Regarding the Square Theatre, a seating capacity of 568 is given. The address given is 58 Westchester Square (has there been a re-numbering since the 1940’s-50’s?)
The Gaumont Cinema opened as the Gaumont Palace on 9th February 1931. The street address was Steelhouse Lane/Colmore Circus on the corner of Weaman St. Built for the Gaumont British Film Corporation the architect was William T. Benslyn who designed this Art Deco styled 2,034 seat cinema. (Cinerama is not an architectural style). It was re-named Gaumont in 1937 and was closed for a month in August 1942 when it suffered bomb damage.
In the summer of 1961 it was modernised and completely reconstructed internally when Cinerama was installed in 1963. Later showing 70mm prints of Road Show releases (“The Sound of Music” played for 168 weeks during 1965-1968). Seating was reduced to 1,212, in the curtain-walled auditorium. The Gaumont closed on 29th October 1983.
The Empire Cinema opened in 1912. The street address is 1250 Pershore Road, Stirchley, Birmingham. It was taken over by ABC Theatres in 1932 and closed about 1943.
The Bristol Cinema opened on 16th May 1937, the architect was Hurley Robinson, built and decorated in an Art Deco style it had a seating capacity of 1,712 seats. It was taken over and operated by ABC Cinemas in 1944 and was re-named ABC Bristol Rd in 1959.
It was closed briefly in 1963 to be converted into a Cinerama Theater, re-opening as ABC Cinerama with 1,232 seats. It closed in 1972 for tripling, was later re-named Cannon and closed in September 1987 and was immediately demolished.
The Odeon Cinema opened as the Paramount Theater on 4th September 1937. The architects were Frank Verity & Samuel Beverley (Cinerama is not a style of architecture) the Paramount was Art Deco. It was one of several Paramount Theaters built by Paramount Pictures in major cities in the United Kingdom. The Birmingam Paramount had a seating capacity of 2,441. The organ was a Compton 4 manual/10 rank which was still in use occasionally into the mid-1980’s.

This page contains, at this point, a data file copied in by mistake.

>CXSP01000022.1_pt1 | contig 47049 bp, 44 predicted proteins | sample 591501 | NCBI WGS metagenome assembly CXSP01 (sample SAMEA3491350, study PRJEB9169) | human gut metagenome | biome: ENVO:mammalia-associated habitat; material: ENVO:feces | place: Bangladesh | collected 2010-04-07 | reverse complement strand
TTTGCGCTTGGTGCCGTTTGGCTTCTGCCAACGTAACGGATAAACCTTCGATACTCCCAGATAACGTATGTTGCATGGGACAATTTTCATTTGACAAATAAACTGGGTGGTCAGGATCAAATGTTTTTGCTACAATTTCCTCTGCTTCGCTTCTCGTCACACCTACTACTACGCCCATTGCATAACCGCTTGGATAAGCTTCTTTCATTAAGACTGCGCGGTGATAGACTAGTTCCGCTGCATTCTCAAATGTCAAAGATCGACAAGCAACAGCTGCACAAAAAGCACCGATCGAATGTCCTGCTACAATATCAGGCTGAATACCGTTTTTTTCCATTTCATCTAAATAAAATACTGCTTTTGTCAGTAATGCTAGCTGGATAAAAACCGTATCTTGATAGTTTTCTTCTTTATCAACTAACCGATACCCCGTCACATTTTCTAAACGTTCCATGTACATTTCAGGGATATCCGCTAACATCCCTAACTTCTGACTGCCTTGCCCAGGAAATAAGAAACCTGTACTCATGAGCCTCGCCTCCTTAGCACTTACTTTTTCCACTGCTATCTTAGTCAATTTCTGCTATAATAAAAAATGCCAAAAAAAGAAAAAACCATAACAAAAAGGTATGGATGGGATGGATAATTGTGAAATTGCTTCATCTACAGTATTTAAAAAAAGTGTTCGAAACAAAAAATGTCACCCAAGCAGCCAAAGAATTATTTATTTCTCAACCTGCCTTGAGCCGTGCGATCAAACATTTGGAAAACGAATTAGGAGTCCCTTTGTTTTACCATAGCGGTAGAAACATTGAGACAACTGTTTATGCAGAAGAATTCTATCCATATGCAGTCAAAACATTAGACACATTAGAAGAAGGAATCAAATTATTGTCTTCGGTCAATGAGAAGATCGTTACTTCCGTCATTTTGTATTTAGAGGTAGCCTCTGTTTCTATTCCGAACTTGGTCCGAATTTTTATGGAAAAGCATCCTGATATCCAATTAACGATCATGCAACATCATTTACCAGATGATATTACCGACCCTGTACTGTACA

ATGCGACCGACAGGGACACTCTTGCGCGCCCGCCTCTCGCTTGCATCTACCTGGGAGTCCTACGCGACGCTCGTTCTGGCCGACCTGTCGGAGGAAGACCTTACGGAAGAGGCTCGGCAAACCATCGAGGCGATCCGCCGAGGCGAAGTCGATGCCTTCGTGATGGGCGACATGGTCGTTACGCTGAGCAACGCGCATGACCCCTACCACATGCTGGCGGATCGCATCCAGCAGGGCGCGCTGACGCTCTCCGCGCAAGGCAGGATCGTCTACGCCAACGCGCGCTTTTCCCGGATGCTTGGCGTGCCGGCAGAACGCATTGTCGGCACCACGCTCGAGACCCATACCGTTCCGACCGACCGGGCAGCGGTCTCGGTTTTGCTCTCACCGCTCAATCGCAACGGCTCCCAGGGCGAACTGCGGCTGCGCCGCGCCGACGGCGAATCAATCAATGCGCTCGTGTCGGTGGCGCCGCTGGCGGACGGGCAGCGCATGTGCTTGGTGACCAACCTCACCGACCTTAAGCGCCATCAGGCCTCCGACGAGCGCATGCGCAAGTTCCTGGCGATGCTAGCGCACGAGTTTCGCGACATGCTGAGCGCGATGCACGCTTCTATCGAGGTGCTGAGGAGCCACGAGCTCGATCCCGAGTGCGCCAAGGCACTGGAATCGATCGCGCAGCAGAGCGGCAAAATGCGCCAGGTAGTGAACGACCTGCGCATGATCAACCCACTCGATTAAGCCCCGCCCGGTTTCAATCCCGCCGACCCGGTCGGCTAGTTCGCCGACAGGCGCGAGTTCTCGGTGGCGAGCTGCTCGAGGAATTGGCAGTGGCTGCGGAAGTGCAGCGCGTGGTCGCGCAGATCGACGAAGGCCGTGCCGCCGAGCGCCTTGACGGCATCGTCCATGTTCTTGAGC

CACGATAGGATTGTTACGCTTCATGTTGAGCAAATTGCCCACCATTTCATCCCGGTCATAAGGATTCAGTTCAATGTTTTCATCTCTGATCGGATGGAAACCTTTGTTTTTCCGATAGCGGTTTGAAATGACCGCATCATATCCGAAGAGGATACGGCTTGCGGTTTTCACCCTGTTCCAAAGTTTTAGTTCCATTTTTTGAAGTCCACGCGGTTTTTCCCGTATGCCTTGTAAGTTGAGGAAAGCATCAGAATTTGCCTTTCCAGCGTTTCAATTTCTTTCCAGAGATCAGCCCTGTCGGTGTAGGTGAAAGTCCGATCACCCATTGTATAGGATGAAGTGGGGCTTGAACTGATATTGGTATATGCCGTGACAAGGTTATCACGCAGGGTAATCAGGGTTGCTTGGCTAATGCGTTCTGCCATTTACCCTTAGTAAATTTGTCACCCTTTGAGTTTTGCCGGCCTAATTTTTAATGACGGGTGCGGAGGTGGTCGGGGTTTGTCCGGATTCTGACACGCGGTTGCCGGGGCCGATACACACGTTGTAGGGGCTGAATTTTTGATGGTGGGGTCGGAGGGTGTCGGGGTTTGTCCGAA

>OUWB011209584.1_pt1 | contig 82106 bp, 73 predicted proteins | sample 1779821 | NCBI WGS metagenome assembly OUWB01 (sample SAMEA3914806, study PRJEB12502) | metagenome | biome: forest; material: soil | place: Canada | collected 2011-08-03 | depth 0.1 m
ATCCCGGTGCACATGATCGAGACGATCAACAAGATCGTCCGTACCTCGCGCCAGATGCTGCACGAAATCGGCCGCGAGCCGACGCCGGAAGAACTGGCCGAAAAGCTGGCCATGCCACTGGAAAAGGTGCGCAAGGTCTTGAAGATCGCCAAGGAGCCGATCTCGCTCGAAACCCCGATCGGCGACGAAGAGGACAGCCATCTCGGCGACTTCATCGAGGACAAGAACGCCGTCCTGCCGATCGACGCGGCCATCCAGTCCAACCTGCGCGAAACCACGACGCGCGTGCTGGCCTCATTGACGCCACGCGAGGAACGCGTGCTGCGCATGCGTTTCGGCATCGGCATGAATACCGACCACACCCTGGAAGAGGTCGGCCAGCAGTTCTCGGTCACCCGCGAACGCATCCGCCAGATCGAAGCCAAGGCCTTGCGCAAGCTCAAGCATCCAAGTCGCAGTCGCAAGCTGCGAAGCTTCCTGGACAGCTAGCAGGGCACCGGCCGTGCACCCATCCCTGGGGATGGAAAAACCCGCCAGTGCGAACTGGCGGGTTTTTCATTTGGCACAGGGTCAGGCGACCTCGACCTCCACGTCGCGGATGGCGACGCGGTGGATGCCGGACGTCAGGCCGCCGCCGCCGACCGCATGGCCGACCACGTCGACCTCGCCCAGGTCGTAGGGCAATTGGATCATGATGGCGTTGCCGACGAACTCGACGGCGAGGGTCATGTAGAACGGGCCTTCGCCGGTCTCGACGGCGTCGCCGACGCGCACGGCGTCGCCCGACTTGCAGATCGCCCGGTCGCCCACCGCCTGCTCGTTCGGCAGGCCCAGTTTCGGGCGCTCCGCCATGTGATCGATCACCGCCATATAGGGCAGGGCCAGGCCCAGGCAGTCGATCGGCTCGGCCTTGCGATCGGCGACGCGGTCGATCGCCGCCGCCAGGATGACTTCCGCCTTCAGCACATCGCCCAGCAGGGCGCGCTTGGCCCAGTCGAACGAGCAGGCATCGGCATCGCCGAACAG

It was taken over by Odeon Theatres and re-named Odeon in August 1942. It was never part of the ABC Theatres chain. In 1965 it was closed for a few months for a major modernisation which stripped the building of many of its original decorative features. Until it was split up into four screens the huge original seating capacity served well as a venue for pop concerts as well as films.
The answer is Barbara Streisand.
The Other Cinema closed its doors on 14th November 2004. Though still popular with film fans and doing good business with its ‘art house’ programming, the crunch came with a rent hike from the landlords of the Trocadero Centre in which it is located.
The Globe Bronx Theater is listed as having 600 seats in 1950.
This theater opened in 1914 as the Royal Theater. In 1921 it was re-vamped to provide facilities for vaudeville shows and was re-named Regent Theater and it started showing silent movies from the mid-1920’s. Fox took over the building in 1955, re-named it the Fox Theater and cut away the proscenioum opening to install a Cinemascope screen. It closed in 1999 showing Ron Howard’s film “EDtv”.
The original seating capacity was 780.
The seating capacity of the Auburn Theatre when it first opened in 1938 was 1,802 seats. It was one of the last designs carried out by John Eberson.
It closed as a movie theatre in 1978 and was a nightclub for several years until the elcrical system was blown out during a concert. A video store was opened in the foyer in 1986 and the auditorium was sealed off and abandoned. The video store closed in 1992. Fundraising and community suppost paid for a new roof in 1998. Any further news?